Expanding our services with the new guidelines

This is the first week of the new rota, it has been decided to increase our volunteer bubbles now guidelines are lifting, and the numbers locally are dropping. The Takeaway service is still outside as we feel it is safer and much better for social distancing. We are not making any decisions as to when we go back inside to provide sit down meals as we did pre COVID, but it will not be until at least the Autumn. Many of our clients do not wear masks as they are exempt or chaotic, do not socially distance and will not have a vaccine. This of course has to be taken into consideration, we happily survived the winter and everything that was thrown at us, so we all are happy to continue outside throughout the Summer. 

It was great to see so many of the volunteers together again, we all like to see and experience the engagement with extra volunteers as it gives more opportunity to speak to individuals as that side of volunteering is so important and we know the clients get so much out of it. It has become evident that mental health for many has deteriorated and people are struggling. We like to give people as much time as we can to chat, support, provide advocacy and signpost. Volunteers build relationships and trust with individuals and each week they like to come and see us for that ongoing support.



The larger volunteer groups may look quite big, but it can be busier than a Saturday and now the weather is getting better, and evenings lighter people will no doubt hang around a bit more than they have been. It is still important to ensure as much as possible that people adhere to the group rule of 6. Social distancing is expected which is impossible at times so with this in mind we have decided to stay outside for now. We have all had our vaccines and some of us our second, so we all feel much safer being frontline now, different to the way we have done since March 2020.

We open at 6pm but our clients start queuing from about 5.30pm. This means some volunteers set up while others work to ensure everyone is in line safely and there are no issues to deal with. Sometimes certain people have been drinking throughout the day or their mental health causes them to be anxious, paranoid or nervous. We have to make sure everything stays jovial and safe. 

Kate is now back to provide haircuts, now the guidelines allow her she will be coming every week. It is great to see how she just turns up regardless of the weather, light conditions (especially in the winter) and cut anyone’s hair who needs it, she trims beards too! This increases people’s self-esteem and as we all know due to COVID there is a lot of unkempt haircuts out there desperate to be tamed.  It is a great service; we are very lucky to have her. 

Food this week was an Italian pasta recipe called Amatriciana (tomato and bacon pasta). As we have a freezer full of bacon and crates of pasta at the moment it seemed a good meal to recreate. Julie, as usual did a great job and the feedback was excellent. She also made vegetable soup and bread and butter pudding with custard. We were slightly quieter this evening, but 50 meals were given out.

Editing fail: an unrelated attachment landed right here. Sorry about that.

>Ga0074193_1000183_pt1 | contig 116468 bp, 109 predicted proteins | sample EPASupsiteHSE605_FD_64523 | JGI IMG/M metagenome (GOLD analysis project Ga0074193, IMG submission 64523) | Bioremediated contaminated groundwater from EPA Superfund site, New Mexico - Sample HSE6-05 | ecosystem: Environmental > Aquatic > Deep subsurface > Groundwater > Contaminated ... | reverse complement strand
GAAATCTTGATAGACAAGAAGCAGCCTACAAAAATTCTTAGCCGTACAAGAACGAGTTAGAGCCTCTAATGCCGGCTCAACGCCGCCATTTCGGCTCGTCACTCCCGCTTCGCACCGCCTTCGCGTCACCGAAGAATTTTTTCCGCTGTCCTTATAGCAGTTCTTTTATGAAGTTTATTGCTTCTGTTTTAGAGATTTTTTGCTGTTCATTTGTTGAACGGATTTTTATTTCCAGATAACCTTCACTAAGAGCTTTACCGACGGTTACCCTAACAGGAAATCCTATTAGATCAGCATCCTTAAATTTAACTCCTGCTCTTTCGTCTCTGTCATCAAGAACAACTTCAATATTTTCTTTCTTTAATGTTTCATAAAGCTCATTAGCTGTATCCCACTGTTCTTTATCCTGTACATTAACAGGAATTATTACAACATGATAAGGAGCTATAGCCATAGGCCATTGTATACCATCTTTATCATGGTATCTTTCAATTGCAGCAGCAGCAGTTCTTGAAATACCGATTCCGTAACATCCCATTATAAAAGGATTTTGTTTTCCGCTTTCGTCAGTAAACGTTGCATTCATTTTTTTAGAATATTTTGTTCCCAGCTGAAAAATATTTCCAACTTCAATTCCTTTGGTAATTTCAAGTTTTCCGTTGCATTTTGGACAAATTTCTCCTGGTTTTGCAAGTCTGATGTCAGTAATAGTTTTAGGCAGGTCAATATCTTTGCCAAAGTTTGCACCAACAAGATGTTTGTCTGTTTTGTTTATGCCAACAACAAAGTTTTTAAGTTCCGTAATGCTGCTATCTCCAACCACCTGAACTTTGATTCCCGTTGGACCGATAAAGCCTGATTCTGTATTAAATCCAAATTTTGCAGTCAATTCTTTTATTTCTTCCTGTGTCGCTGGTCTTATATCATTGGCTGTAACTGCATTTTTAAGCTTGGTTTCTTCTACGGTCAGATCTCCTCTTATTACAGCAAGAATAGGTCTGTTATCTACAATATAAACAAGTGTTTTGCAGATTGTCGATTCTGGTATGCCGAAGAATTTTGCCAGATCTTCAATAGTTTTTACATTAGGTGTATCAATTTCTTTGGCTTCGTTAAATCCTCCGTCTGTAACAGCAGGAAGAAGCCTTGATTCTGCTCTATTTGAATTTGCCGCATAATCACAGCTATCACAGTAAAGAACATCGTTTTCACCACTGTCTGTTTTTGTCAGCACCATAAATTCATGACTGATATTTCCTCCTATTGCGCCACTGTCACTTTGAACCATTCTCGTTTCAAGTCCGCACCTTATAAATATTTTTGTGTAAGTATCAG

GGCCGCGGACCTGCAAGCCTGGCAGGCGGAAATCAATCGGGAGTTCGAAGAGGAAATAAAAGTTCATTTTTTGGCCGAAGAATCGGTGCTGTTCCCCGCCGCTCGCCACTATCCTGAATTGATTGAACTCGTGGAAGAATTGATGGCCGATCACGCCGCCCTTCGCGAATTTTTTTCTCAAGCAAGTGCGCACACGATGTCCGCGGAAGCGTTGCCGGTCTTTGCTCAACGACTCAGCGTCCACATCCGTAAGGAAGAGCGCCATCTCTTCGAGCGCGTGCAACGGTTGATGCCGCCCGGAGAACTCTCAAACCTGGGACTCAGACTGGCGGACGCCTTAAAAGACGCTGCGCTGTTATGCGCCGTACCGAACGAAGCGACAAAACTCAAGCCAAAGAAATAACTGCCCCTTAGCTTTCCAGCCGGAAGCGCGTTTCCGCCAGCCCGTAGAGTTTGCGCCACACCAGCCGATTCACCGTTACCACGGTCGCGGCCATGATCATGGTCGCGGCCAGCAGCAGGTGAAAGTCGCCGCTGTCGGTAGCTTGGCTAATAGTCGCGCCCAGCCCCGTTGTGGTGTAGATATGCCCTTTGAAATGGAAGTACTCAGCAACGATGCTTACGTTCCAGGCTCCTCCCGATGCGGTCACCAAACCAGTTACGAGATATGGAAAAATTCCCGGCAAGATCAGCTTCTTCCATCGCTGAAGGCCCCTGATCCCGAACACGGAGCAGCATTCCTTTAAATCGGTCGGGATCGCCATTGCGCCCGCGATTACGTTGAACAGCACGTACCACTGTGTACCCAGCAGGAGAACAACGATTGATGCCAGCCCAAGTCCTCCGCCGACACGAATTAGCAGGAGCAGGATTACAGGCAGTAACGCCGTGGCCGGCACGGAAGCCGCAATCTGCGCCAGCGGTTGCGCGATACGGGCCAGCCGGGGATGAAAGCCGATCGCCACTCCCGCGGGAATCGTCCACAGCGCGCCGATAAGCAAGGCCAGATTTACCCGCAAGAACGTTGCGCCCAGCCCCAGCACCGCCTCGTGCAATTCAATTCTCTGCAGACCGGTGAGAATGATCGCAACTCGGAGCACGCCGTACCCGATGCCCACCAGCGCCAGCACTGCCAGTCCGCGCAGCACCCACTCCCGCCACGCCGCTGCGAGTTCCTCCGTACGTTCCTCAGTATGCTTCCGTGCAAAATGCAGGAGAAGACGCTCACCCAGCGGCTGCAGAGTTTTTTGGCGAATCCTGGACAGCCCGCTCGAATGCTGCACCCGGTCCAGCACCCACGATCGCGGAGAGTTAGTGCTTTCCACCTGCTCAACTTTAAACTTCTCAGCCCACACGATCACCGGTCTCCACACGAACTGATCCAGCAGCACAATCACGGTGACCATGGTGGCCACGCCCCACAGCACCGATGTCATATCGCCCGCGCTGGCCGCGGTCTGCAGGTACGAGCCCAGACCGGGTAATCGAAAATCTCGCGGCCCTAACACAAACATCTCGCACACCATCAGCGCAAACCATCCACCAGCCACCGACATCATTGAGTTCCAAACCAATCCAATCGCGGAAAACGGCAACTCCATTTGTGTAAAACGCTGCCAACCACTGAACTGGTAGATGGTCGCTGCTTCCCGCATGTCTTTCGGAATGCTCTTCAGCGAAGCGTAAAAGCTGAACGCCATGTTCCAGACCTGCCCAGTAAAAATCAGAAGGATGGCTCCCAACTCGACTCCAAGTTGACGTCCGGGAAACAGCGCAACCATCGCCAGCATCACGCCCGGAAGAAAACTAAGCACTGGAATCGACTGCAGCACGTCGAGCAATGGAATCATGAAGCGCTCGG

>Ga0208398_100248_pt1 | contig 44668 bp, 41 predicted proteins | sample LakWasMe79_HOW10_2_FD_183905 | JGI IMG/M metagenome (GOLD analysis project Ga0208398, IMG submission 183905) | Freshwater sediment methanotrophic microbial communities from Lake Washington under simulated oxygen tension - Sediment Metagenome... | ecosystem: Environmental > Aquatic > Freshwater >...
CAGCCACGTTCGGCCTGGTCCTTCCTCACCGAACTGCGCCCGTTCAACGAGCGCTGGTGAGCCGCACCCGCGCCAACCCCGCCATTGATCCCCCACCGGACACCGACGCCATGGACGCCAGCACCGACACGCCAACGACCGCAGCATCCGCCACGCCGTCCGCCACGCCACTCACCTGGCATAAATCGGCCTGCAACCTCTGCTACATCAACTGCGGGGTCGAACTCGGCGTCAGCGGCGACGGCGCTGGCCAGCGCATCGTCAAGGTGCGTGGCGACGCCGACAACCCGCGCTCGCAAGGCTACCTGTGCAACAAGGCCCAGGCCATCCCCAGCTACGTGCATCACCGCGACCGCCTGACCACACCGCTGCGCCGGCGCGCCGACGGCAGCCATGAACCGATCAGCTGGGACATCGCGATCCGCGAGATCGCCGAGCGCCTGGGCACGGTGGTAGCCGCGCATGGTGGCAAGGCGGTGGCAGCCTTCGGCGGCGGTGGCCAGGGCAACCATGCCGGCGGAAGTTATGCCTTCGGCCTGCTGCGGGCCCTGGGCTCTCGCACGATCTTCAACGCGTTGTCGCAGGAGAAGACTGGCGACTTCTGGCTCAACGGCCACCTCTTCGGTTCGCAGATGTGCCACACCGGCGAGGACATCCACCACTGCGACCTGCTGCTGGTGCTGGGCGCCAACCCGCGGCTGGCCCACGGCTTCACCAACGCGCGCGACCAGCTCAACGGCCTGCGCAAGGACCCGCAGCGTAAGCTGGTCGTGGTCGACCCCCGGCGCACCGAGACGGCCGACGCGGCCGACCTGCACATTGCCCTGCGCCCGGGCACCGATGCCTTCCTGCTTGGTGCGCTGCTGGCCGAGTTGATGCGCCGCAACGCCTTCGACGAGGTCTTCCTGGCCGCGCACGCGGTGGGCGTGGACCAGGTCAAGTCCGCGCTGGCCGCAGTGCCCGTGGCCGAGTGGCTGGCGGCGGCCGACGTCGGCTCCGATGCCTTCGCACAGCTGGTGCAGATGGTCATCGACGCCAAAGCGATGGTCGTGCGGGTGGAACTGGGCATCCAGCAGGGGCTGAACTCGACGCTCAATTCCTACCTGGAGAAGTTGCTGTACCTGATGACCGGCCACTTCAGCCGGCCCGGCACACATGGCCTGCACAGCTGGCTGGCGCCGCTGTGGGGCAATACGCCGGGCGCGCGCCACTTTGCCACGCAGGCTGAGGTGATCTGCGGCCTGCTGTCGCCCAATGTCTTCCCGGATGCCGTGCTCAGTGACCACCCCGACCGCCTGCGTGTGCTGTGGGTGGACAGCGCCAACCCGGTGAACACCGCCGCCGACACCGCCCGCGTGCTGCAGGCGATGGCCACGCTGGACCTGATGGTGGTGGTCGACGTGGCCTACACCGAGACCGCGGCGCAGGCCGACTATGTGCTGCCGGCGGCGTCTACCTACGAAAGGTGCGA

It’s been a hard week this week. We had a funeral, of which Meryl our founder and Mai-Britt lead volunteer were invited and able to go to represent the Soup Kitchen. The service was lovely, and the crematorium was full of the allocated 30 people. Addiction is a terrible destructive thing to be in the claws of. Even with a supportive loving family and a big circle of caring friends sadly the demons and hold that the addiction has is often too much. At Newbury Soup Kitchen we become very fond of our clients and work incredibly close with some of them to help them engage and find the organisations they need to help them improve their lives. It is desperately sad we cannot help everyone. Since the beginning of COVID a group of our clients have passed away as a result of addiction. Often silently without a grieving family or recognition of their lives. It is a sad fact that so many addicts have lost all contact with their families. It was lovely this week to see the love and wonderful family behind this lovely person. He will be truly missed. 

This coming week we will be introducing a new outreach service on Tuesday 2-4pm at The Salvation Hall. We have had to change our outreach sessions since COVID-19 due to social distancing requirements. The Salvation Army Hall is not quite big enough to allow all our outreach services in one place. During this period of social distancing and Covid requirements we have had to reduce services we provide. For now, we will be holding two outreach sessions on a Tuesday. These two sessions are community and mental health nurse clinics and the new eye health clinic. @Valarie Jarome will be coming each week to provide eye tests and eye health checks.